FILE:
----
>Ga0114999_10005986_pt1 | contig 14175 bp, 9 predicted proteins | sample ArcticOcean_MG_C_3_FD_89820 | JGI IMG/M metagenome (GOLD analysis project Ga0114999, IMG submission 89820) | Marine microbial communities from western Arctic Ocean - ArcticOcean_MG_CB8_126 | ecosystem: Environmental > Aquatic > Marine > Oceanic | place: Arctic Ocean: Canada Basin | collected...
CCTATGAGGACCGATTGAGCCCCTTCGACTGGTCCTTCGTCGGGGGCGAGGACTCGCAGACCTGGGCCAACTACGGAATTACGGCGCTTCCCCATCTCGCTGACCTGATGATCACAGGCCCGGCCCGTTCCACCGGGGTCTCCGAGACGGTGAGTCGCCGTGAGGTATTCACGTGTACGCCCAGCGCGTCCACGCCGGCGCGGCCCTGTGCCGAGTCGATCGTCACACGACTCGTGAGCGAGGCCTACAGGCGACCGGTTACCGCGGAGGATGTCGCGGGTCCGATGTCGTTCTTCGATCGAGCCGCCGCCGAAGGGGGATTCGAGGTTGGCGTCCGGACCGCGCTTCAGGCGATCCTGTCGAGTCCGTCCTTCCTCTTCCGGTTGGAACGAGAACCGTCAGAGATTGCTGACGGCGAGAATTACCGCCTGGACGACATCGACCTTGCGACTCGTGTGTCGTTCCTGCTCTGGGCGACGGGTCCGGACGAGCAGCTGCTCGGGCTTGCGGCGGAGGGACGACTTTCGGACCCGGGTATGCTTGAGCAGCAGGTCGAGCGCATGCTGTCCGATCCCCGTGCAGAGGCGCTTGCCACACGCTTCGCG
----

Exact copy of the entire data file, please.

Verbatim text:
>Ga0114999_10005986_pt1 | contig 14175 bp, 9 predicted proteins | sample ArcticOcean_MG_C_3_FD_89820 | JGI IMG/M metagenome (GOLD analysis project Ga0114999, IMG submission 89820) | Marine microbial communities from western Arctic Ocean - ArcticOcean_MG_CB8_126 | ecosystem: Environmental > Aquatic > Marine > Oceanic | place: Arctic Ocean: Canada Basin | collected...
CCTATGAGGACCGATTGAGCCCCTTCGACTGGTCCTTCGTCGGGGGCGAGGACTCGCAGACCTGGGCCAACTACGGAATTACGGCGCTTCCCCATCTCGCTGACCTGATGATCACAGGCCCGGCCCGTTCCACCGGGGTCTCCGAGACGGTGAGTCGCCGTGAGGTATTCACGTGTACGCCCAGCGCGTCCACGCCGGCGCGGCCCTGTGCCGAGTCGATCGTCACACGACTCGTGAGCGAGGCCTACAGGCGACCGGTTACCGCGGAGGATGTCGCGGGTCCGATGTCGTTCTTCGATCGAGCCGCCGCCGAAGGGGGATTCGAGGTTGGCGTCCGGACCGCGCTTCAGGCGATCCTGTCGAGTCCGTCCTTCCTCTTCCGGTTGGAACGAGAACCGTCAGAGATTGCTGACGGCGAGAATTACCGCCTGGACGACATCGACCTTGCGACTCGTGTGTCGTTCCTGCTCTGGGCGACGGGTCCGGACGAGCAGCTGCTCGGGCTTGCGGCGGAGGGACGACTTTCGGACCCGGGTATGCTTGAGCAGCAGGTCGAGCGCATGCTGTCCGATCCCCGTGCAGAGGCGCTTGCCACACGCTTCGCG